If I asked you what happens if you have a “brain attack,” what would you say? Louis Caplan, a stroke expert, did just that to see how people viewed stroke; he used the term brain attack because it is similar to heart attack, and “transient ischemic attack” is a mouthful. Ask people what happens during a heart attack, Caplan says, and they’ll describe a bad chest pain. They associate cancer with a lump or bleeding. But ask people about a brain attack and they’ll say one of four things: you go crazy; you go unconscious; you have a seizure; you become stupid.
“But they don’t tell you that you can lose vision in one eye or your hand may go weak,” Caplan says. “We don’t think of the brain as controlling the puppet strings. If people have weakness or numbness in the hand they think of it as a problem in the hand.”
I spoke with Dana Alliance for Brain Initiatives member Louis Caplan, a senior neurologist at Beth Israel Deaconess Medical Center (part of Harvard Medical School), for National Stroke Awareness Month. He has written 40 books, many of them about stroke, including one published by Dana Press, Striking Back at Stroke, and is working on another book about stroke that will likely be published in about a year.
Each year, about 750,000 Americans suffer a stroke, when blood flow to part of the brain stops. “The message to get across is that it is potentially preventable. We know a lot of the risk factors that cause stroke and we can now control most of them. The problem is the patients often don’t go to the doctor,” says Caplan. High blood pressure, high cholesterol, obesity, and smoking are some of the things that increase the risk of stroke.
Caplan once heard a teacher describe asking her 6th-grade students about their family health history and finding that almost none of the kids knew. For homework, she told her students to interview their family members, find out their family illnesses, and then have a pediatrician examine them. It turned out that if the parents had diabetes, the child’s blood sugars were high. If the family was heavy, the kids were usually overweight.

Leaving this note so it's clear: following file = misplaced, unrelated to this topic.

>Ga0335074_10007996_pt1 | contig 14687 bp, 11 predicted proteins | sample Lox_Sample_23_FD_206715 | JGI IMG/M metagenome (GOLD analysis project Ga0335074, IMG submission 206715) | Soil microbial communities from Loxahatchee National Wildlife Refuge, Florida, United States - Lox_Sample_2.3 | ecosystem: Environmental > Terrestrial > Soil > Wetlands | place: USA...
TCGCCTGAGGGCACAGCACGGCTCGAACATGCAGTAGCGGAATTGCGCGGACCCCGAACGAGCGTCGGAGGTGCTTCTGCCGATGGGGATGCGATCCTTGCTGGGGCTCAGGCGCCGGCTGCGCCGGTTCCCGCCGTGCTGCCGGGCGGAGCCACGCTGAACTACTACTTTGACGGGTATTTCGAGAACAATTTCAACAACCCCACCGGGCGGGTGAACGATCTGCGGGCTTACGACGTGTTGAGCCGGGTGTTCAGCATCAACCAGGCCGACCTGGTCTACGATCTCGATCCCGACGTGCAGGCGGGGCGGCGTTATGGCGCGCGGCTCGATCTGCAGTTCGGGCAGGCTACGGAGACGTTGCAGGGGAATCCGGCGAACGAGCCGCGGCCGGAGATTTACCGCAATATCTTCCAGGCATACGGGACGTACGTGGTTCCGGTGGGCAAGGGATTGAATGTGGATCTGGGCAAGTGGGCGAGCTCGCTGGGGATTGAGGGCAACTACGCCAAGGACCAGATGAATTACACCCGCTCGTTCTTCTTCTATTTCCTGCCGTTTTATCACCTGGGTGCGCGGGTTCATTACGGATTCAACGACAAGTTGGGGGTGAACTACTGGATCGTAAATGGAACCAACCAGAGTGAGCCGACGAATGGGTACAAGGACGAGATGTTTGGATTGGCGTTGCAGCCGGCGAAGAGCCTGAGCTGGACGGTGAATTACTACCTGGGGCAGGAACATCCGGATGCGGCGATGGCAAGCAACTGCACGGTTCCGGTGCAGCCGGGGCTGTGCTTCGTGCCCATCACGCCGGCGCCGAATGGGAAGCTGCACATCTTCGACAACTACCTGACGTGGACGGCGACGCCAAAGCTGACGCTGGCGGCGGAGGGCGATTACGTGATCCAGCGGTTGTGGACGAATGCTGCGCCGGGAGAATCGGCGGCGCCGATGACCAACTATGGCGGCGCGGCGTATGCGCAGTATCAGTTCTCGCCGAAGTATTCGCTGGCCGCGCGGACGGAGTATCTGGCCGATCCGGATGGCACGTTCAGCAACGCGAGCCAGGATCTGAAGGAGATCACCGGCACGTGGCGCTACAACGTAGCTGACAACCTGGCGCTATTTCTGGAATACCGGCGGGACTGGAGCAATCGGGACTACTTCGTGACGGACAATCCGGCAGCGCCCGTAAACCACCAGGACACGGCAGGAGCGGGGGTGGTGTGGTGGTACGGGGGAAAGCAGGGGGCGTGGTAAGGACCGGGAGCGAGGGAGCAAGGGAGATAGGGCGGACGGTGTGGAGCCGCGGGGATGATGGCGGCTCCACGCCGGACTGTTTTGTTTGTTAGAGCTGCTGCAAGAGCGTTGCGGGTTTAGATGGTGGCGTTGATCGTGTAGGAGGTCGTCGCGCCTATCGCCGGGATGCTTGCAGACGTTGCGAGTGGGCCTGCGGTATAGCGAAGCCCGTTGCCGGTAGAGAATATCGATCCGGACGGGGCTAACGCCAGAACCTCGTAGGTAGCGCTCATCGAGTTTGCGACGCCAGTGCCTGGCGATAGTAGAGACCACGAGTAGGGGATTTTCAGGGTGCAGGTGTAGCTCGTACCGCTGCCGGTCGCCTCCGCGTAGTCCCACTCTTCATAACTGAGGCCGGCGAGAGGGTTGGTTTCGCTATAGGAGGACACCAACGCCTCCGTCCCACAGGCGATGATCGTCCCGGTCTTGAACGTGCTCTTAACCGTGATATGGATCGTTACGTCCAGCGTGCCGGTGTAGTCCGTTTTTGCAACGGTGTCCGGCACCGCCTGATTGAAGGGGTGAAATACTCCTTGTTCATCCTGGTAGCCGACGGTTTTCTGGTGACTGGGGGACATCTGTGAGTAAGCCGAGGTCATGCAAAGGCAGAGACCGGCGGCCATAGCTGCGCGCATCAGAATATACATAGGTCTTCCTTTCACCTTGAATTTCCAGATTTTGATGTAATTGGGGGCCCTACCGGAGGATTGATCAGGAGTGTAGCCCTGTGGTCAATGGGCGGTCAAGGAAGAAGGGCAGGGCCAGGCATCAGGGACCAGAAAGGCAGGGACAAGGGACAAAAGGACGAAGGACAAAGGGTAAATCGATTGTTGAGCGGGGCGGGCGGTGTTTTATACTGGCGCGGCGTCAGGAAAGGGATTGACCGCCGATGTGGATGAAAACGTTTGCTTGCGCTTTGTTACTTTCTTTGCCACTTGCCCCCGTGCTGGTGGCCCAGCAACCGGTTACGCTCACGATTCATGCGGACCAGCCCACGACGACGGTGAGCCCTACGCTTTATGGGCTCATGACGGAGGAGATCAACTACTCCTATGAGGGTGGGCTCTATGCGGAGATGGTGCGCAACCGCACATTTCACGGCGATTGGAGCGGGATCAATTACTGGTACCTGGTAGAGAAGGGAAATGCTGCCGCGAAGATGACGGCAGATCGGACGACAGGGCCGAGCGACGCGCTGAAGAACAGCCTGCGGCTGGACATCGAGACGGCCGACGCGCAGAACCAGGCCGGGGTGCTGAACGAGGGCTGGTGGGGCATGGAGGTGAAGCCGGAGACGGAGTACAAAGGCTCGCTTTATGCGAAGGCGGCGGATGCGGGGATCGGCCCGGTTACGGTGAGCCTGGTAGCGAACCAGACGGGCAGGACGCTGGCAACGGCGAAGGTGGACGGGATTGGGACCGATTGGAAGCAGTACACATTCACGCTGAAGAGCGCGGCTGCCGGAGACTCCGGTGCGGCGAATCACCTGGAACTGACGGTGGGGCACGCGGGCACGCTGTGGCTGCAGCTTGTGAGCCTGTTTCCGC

“If you have an 80-year-old who has a stroke, and you try to change his behavior—tell them ‘don’t eat this, don’t do that’—you can’t do it at age 80,” Caplan says. “But what you can do is talk to the children and grandchildren and try to get them to start looking at their risk factors. Years ago, I had my cholesterol checked and it was high, so I had my six kids checked, and five of them were high. So we started pushing the diet—don’t eat at McDonald’s, eat vegetables, stuff like that. People usually ignore that and let the kids do what they want. But that’s the time to prevent problems and start good habits.”
Advances in technology have made it possible for doctors to examine various areas that pose a risk for stroke such as the heart, the neck arteries, and the intra-cranial arteries without having to cut a person open. “With a thorough exam, you can quantify the risks and push treatment to try to prevent a stroke from happening.”
If you recognize you are having a stroke, get to a qualified hospital as quickly as you can. Although the idea that there is a three-hour window for treatment is a myth, he says: “the sooner you go in, the better.” Getting to a primary stroke center—which needs a certain amount of personnel and equipment in order to qualify—is important. You can ask your doctor where to find one near you. And, Caplan says, telemedicine is spreading, so even if you’re in a rural area, your local hospital can connect via the web with larger centers and experts.
Caplan sees two problems in the fight against stroke. One is the technical issue of getting to the hospital. People who are alone may not be capable of calling 911, and even if they did, traffic in big cities can cost a stroke sufferer valuable time. The second is public education: People don’t always associate the body symptoms with a brain problem and therefore may not think it’s very serious.
An increase in the number of stroke-trained doctors, state laws pertaining to medical response to strokes, telemedicine, and treatments that have proven to work well in certain subgroups of patients are reasons why Caplan is optimistic about the future. “Stroke is very heterogeneous—there are lots of different causes and situations. With the technology you can recognize what kind of stroke it is and pinpoint the treatment for that particular patient. It’s a new age.”
For more information on strokes, read Dana’s stroke primer.